Biostabilization in the biological reactor with the waste obtained after biodrying adding a known amount of water without mixing The reactor capacity: 1 m3 Italy Pilot scale MSW 55–70 (> 3 d) 70 d NA 17* NA NA NA [44, 45]

Biostabilization with air-inflow rate fixed at 0.656 m3 per kg wet wastes per h Reactor capacity: 1,266 mm in height and 400 mm internal diameter China Laboratory scale MSW Monitored 100 d 96 85 NA NA NA [46]

Biological stability measurement intended for both process control and final product characterization Biostabilization process in a waste treatment plant with operating capacity of 153 per day Italy Industrial scale MSW 40–60 21 d 60 NA NA NA NA [85]

Thermal Drying Convective drying oven Han Baek HB- 502 L Kenya Laboratory scale MSW 60 30 min 23 NA NA NA NA [86] (Research conducted at South Korea)
80 26
100 30
60 27
80 33
100 48
60 34
80 36
100 35

Convective drying process with air flow rates: 0.1 m/s Experimental setup (a pipe section for retaining a metal mesh MSW layer (working zone), and the electric heater for heating the drying medium (air) Russia Experimental scale MSW 107 ca.260 97 NA NA NA NA [74]
127 ca.210 100
147 ca.160 100
167 ca.160 (min) 100

Drying by recovered waste heat from internal gas engine MSW output from dryer: 1,000 kg/h Thailand Feasibility study MSW 133 NA 60 NA NA 11.103 14.658 [75]

Drying in a muffle incinerator in a fixed bed Muffle incinerator China Experimental scale FW 100 250 100 NA NA NA NA [87]
120 180
140 130
160 100
180 90
200 80 (min)

Convective drying with an air fan speed of 80% Drying oven capacity: 1,000 mm width 800 mm height 500 mm depth) Myanmar Laboratory scale BW 105 5 h 81 66 36 4.000 15.000 [20] (Research conducted at Czech Republic)

Solar Drying Radiative convective dryer consisting of an air-heater, and a drying chamber Air heater: a solar collector (2 m 1 m); an air channel: depth of 20 mm Jordan Experimental scale FW ca. 22–75 9 h 95 30 NA NA NA [88]
22–70 30

The boiler dryer with boiling temperature supplied by solar energy Boiler with a double-glazed collector with an area of 2 m 1 m Jordan Experimental scale FW ca. 22–100 9 h 96 40 NA NA NA [88]
22–100 40

The solar collector insulated at the top with a UV-stabilized glass cover Solar collector made of a 300 100 cm wooden box Egypt Laboratory scale FW 34–93 7 h 98 NA NA NA NA [89]

[i] Horticultural wastes and herbaceous wastes are also considered as a part of MSW in this study. HW= horticultural waste; HbW = Herbaceous Waste; WW = Wood Waste; L = Leaves; PT: Palm tree leaves; G = grass; BW = Biodegradable Waste; FW = Food Waste; GW: Green waste; MSW = municipal solid waste; RDF = Refused-derived fuel; min = minute; hr = hour(s); d=day(s), w = week (s); spt = set-point temperature; max = maximum; ca. = approximately; LCV = lower calorific value; NA = non-accessible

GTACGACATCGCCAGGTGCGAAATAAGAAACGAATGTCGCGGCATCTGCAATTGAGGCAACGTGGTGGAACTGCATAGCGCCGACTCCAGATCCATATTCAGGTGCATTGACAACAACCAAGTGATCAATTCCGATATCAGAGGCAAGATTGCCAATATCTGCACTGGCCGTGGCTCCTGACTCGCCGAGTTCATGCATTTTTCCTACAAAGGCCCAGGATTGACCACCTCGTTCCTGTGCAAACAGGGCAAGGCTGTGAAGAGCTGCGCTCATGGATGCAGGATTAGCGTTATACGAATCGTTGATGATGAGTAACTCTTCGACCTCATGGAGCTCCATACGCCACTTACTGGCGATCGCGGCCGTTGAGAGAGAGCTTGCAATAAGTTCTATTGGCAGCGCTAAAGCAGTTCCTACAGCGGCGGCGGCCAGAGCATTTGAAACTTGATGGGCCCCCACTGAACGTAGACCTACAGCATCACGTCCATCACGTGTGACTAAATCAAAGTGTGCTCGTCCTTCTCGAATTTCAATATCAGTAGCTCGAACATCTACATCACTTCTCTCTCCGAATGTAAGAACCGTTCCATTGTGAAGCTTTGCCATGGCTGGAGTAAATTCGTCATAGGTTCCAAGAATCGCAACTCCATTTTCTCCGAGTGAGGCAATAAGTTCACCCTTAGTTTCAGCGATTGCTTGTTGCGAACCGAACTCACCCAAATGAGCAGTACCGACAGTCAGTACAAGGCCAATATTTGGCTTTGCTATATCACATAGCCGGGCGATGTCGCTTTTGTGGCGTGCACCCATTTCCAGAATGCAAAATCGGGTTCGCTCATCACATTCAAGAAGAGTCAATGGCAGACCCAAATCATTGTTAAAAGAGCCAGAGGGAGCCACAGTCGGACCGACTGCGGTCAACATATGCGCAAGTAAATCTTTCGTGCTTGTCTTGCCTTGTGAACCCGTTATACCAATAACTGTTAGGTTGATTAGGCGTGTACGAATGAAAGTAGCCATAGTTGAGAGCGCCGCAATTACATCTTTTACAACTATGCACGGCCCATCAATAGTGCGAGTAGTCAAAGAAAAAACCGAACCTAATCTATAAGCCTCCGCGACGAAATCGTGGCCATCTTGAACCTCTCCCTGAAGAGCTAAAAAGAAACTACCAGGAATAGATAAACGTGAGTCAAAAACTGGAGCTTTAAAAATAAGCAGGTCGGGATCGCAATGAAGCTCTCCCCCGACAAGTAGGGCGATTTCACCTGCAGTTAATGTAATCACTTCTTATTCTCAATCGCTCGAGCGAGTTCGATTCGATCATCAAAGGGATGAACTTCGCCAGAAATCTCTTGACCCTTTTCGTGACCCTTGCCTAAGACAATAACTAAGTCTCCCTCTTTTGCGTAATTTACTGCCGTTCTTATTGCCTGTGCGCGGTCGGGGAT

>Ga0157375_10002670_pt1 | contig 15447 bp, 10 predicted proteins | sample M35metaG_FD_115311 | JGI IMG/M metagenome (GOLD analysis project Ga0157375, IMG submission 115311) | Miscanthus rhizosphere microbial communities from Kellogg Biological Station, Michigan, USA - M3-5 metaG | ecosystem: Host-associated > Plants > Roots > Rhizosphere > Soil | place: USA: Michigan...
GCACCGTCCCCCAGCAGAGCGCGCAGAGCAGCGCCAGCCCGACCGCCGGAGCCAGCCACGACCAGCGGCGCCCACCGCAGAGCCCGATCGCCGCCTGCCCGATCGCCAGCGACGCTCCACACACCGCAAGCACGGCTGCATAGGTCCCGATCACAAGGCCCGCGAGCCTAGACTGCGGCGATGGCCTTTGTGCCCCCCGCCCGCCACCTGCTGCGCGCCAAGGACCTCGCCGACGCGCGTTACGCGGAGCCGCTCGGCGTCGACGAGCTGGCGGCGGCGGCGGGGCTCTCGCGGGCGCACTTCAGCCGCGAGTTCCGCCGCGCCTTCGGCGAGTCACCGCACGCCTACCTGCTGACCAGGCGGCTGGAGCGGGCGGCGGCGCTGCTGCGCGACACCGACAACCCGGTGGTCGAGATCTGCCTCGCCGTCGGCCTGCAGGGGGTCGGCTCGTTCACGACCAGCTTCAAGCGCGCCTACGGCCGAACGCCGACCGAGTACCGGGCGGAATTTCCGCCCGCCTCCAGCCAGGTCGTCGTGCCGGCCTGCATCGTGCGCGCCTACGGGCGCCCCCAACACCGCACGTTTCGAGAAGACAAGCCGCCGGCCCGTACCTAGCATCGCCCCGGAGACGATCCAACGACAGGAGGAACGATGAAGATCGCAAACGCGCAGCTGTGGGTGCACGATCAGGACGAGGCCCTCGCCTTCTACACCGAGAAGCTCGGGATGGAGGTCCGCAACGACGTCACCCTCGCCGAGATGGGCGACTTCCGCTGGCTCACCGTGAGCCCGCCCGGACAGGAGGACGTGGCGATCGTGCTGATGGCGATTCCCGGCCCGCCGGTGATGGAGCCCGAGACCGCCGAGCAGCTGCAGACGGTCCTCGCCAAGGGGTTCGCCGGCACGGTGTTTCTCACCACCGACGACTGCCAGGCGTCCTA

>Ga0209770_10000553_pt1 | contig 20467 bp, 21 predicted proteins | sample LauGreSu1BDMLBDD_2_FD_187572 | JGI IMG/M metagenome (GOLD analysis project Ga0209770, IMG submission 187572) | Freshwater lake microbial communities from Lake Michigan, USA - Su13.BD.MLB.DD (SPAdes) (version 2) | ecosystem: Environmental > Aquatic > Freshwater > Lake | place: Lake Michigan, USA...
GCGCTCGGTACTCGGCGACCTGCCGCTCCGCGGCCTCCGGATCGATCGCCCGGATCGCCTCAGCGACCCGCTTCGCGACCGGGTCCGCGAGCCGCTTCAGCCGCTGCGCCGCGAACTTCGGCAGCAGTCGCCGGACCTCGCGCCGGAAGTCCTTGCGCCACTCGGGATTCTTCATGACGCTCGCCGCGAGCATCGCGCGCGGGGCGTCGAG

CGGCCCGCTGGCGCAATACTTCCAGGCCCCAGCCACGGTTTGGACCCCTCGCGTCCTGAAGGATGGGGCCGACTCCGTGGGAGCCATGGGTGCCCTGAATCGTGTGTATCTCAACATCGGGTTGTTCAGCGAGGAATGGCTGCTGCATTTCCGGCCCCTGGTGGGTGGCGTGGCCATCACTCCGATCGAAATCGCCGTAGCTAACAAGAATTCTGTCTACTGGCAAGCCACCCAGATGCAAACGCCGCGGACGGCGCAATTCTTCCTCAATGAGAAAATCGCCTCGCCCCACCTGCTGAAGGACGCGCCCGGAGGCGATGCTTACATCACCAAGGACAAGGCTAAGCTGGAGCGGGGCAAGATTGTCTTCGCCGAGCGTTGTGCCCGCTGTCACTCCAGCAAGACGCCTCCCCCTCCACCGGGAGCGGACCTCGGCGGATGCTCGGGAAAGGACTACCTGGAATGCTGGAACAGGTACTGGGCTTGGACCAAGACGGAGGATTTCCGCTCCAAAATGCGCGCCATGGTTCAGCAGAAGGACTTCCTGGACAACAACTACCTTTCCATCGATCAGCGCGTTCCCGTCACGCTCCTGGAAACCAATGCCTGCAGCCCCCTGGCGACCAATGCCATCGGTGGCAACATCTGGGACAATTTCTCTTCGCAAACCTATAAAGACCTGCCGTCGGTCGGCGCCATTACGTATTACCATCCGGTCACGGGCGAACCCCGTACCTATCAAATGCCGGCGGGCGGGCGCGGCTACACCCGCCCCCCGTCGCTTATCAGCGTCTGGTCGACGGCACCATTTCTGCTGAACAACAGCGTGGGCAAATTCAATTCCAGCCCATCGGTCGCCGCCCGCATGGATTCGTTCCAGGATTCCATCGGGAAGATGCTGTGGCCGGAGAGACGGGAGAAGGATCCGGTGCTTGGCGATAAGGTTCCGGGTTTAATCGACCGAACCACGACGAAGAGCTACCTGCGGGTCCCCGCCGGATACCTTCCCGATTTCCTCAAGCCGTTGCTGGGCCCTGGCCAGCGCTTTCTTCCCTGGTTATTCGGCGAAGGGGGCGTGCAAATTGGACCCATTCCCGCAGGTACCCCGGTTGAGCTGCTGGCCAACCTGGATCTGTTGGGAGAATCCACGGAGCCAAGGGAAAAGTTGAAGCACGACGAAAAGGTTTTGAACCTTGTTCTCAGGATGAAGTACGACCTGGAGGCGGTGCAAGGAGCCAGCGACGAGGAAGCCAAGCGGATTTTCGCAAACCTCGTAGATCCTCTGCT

Table 2
Comparison of Applied Drying Methods around the World [4, 20, 22, 24, 2729, 31, 32, 34, 3650, 74, 75, 8090]
Types of drying methods Number of research papers Types of field applications Country groups Remarks

Laboratory scale Pilot scale Industrial scale Developed countries Developing countries
Biodrying 28 17 7 4 13 15 [a] Values were based on the number of research papers that were collected by the year 2018.

Biostabilization 5 1 2 2 4 1 [b] Developed countries and developing countries were categeorized based on the World Bank 2012 Report.

Thermal drying 5 2 3 * * 5* [c] Experimental scale and feasibility study were assumed as pilot scale while full scale was assumed as industrial scale.

Solar drying 2 1 1 - - 2 * Although thermal drying is being applied in an industrial scale, the available research papers were currently very few.
Table 3
Values of Correlation Coefficient, Sample Size and p-values of Different Variables Related to Moisture Reduction for Biodrying Process
Description Developed countries Developing countries Developed countries Developing countries
Weight reduction Heating value increase
Moisture reduction Correlation coefficient 0.79 0.92 0.71 0.80
Sample size 20 5 11 8
p-value 0.00004 0.02550 0.0139 0.01738
Table 4
Comparisons between Benefits and Drawbacks of Drying Methods for MSW Drying
Drying method Drying temperature Drying period Reduction of moisture/volume/we ight/odor/leachate and improvement of fuel quality Auxiliary fuel/heat/energy required Possibility of material recovery for recyclables Acceptability for waste storage Cost Purpose of usage of dried materials Remarks
Low High Short Long Yes No Yes No Yes No Yes No Low High Waste to energy Landfill Agriculture
Biodrying X1 X X X X2 X3 X X X4 X X X [4, 22, 24, 2729, 3134, 37, 42, 45, 50, 63, 67, 73]
1,4Greenhouse conditions under Sun
2Forced Aeration
3Natural convection
Biostabilization X X X X5 X X X X X [24, 29, 37, 4446, 85, 90]
5Forced Aeration
Solar drying X X X X6 X7 X X X X X [6, 26, 5672, 85, 88, 89]
6Ventilation/Hybrid Solar Drying
7Natural convection
Thermal drying X X X X X X X X [4, 24, 65, 7478, 86, 87]